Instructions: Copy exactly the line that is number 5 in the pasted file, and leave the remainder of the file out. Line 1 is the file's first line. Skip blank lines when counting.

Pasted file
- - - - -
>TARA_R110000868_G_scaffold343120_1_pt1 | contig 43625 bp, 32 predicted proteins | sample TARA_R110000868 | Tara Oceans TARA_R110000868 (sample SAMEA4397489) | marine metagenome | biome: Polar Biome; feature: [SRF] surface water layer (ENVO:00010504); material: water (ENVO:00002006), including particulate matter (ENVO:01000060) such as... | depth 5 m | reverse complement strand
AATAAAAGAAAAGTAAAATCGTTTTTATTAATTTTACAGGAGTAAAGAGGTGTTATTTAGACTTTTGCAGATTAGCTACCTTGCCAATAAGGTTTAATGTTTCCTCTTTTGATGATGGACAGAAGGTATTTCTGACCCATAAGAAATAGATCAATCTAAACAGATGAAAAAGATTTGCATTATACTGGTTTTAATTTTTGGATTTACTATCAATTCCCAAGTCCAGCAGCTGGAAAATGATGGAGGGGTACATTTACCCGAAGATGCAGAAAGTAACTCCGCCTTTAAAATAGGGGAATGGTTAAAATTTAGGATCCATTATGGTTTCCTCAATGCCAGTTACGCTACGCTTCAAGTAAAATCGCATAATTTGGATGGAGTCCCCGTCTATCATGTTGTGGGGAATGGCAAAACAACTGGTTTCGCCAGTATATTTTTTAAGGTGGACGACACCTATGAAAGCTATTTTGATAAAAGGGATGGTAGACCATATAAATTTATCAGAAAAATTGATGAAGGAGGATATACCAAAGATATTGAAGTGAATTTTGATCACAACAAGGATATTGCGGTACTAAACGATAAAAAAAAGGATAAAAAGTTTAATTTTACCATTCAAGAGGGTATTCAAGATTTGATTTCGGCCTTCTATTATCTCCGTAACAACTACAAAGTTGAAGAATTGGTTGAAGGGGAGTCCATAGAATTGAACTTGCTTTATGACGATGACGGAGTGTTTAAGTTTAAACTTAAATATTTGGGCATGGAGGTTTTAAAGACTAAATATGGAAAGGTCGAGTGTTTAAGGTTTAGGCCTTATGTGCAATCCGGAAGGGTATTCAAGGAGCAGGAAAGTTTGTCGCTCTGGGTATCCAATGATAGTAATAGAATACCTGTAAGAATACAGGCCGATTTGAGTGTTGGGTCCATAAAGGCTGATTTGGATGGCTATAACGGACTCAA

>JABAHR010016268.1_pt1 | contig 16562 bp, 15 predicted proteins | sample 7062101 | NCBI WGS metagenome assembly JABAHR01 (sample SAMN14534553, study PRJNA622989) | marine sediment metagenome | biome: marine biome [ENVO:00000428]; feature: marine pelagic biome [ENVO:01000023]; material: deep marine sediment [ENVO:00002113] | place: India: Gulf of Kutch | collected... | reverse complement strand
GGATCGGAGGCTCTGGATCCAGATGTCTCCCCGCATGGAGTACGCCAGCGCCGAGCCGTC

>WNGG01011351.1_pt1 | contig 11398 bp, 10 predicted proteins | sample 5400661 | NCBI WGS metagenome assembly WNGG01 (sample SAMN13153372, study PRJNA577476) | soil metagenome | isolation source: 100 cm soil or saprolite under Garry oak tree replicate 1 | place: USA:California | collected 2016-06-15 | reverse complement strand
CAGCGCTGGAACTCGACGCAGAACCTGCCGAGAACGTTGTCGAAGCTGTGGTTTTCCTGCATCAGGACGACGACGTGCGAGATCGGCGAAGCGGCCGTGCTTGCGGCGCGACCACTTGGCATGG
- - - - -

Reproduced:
>WNGG01011351.1_pt1 | contig 11398 bp, 10 predicted proteins | sample 5400661 | NCBI WGS metagenome assembly WNGG01 (sample SAMN13153372, study PRJNA577476) | soil metagenome | isolation source: 100 cm soil or saprolite under Garry oak tree replicate 1 | place: USA:California | collected 2016-06-15 | reverse complement strand